Anyone who has spent time in commercial real estate or has had the opportunity to read a lease quickly learns one fact: this it’s a landlord’s world. Upon digesting the implications of what “triple net” or “over-holding” means, your preconceived notions of the typical landlord-tenant relationship disintegrates (likely founded on notions from residential real estate). You quickly see that there almost appears to be no rules.. Or atleast very few! Read the Residential Tenancy Act (RTA), and you’ll quickly understand the rules of the game; read the Commercial Tenancy Act (CTA) and you will wonder if anyone else has ever read it before.. and if they have, why they bothered. Because of this, power in commercial real estate more dramatically shifts towards based on two factors: Leverage and Sophisticated.
Leverage: They have something that is high-value that the other party needs.
- Landlord example: Owning the building with a great space for lease in a low vacancy market
- Tenant example: They are a national brand that would increase the value of a property, ex: a bank!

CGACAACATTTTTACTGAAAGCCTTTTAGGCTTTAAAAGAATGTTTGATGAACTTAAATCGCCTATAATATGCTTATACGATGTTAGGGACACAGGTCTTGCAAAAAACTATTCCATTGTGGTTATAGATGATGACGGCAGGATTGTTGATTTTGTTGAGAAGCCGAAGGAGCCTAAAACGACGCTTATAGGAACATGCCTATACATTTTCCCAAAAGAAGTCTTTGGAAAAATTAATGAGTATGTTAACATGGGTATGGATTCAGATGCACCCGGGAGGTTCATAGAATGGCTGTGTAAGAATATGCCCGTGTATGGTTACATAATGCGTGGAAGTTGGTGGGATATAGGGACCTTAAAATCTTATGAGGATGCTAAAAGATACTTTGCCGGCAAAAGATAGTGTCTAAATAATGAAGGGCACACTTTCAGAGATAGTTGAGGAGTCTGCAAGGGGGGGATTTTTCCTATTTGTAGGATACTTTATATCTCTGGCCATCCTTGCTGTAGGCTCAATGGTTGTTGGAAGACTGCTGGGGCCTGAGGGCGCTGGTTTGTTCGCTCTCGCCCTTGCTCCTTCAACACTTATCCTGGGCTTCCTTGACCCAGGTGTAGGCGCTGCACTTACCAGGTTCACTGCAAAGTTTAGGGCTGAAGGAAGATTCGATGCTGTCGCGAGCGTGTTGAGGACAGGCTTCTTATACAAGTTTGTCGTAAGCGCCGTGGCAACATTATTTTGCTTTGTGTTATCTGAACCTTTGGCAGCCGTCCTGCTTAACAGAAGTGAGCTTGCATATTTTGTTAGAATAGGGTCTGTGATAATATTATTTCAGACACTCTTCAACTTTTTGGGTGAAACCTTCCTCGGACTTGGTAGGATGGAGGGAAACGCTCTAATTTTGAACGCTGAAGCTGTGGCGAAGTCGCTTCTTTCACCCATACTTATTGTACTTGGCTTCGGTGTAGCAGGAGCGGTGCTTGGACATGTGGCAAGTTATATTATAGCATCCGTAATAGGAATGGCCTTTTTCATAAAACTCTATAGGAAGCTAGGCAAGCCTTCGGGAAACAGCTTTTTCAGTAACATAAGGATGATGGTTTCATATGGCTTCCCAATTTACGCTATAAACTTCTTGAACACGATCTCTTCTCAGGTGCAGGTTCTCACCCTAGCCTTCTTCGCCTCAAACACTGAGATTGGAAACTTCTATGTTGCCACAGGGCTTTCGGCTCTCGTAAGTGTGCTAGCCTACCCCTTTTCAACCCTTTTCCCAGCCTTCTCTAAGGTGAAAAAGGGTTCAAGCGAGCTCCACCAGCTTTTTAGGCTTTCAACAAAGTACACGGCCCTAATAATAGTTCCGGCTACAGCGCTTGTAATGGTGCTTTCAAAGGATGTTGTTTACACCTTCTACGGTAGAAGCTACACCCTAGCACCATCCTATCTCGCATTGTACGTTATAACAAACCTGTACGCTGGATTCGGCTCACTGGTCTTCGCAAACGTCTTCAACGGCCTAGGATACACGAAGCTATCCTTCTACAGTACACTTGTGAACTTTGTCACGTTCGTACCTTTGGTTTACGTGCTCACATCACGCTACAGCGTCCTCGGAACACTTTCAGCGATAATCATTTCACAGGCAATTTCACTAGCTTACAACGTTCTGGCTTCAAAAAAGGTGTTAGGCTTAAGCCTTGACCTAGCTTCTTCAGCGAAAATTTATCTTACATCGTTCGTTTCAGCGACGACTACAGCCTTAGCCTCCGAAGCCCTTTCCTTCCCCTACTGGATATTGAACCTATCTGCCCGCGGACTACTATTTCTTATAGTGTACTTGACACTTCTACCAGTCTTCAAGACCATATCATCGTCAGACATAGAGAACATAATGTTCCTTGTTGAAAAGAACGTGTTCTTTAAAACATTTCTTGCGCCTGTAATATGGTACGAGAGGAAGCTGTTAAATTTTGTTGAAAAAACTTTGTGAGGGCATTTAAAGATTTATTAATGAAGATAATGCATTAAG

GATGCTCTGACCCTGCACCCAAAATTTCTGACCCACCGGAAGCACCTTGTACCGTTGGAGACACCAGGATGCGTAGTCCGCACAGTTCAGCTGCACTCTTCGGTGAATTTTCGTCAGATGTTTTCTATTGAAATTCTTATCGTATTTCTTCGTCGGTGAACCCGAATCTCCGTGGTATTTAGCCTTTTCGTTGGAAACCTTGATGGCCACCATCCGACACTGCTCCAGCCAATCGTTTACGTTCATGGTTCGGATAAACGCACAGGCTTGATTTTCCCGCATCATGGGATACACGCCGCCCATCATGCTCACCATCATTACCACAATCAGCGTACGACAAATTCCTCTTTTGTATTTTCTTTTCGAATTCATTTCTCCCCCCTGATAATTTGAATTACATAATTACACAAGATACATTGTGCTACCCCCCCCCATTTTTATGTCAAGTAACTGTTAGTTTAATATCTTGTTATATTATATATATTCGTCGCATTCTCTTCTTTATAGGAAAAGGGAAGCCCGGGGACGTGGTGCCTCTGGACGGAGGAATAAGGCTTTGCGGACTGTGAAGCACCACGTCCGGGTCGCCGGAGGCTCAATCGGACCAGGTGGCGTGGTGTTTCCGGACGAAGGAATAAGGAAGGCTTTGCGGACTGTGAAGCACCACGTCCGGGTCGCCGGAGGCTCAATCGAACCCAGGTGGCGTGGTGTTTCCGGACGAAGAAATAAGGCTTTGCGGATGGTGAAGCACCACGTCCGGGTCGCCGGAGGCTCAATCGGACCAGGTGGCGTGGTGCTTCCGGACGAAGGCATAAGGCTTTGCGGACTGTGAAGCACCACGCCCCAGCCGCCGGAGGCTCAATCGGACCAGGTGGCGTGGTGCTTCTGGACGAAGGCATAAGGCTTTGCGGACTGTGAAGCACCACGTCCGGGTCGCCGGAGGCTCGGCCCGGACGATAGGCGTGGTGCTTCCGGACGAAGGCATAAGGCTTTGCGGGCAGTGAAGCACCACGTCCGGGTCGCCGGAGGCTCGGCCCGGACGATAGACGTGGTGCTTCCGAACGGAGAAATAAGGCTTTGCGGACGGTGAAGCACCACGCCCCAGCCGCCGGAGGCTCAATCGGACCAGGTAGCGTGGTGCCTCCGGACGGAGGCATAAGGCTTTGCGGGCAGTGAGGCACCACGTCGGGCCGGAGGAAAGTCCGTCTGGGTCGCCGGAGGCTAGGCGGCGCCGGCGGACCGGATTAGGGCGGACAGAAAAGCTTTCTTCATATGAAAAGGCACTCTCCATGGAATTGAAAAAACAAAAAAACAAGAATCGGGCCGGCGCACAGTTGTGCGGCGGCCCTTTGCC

Sophistication: They understand the technicalities of the rules, and how to manipulate them to their advantage.
- Landlord example: Including a very narrow renewal notice period, such as no earlier than 8months, and no later than 6months.
- Tenant example: Putting a “cap” on the maximum rentable square footage, thereby mitigating their risk incase the building is remeasured unfavorably
From a practical standpoint, neither of these variables are fixed.
Likely the most effective way of increasing one’s sophistication, for both landlord’s and tenants, is to better understand commercial leases. To do so, it’s better not to ask “how” as opposed to ask “who” which means paying the extra money to hire a qualified lawyer or realtor.
Leverage is more closely tied with assets, whether it’s a tenant’s brand or landlord’s building and is therefore inherently less flexible. That considered, tactful negotiation can sometimes help position you more advantageously... put more directly: negotiate hard.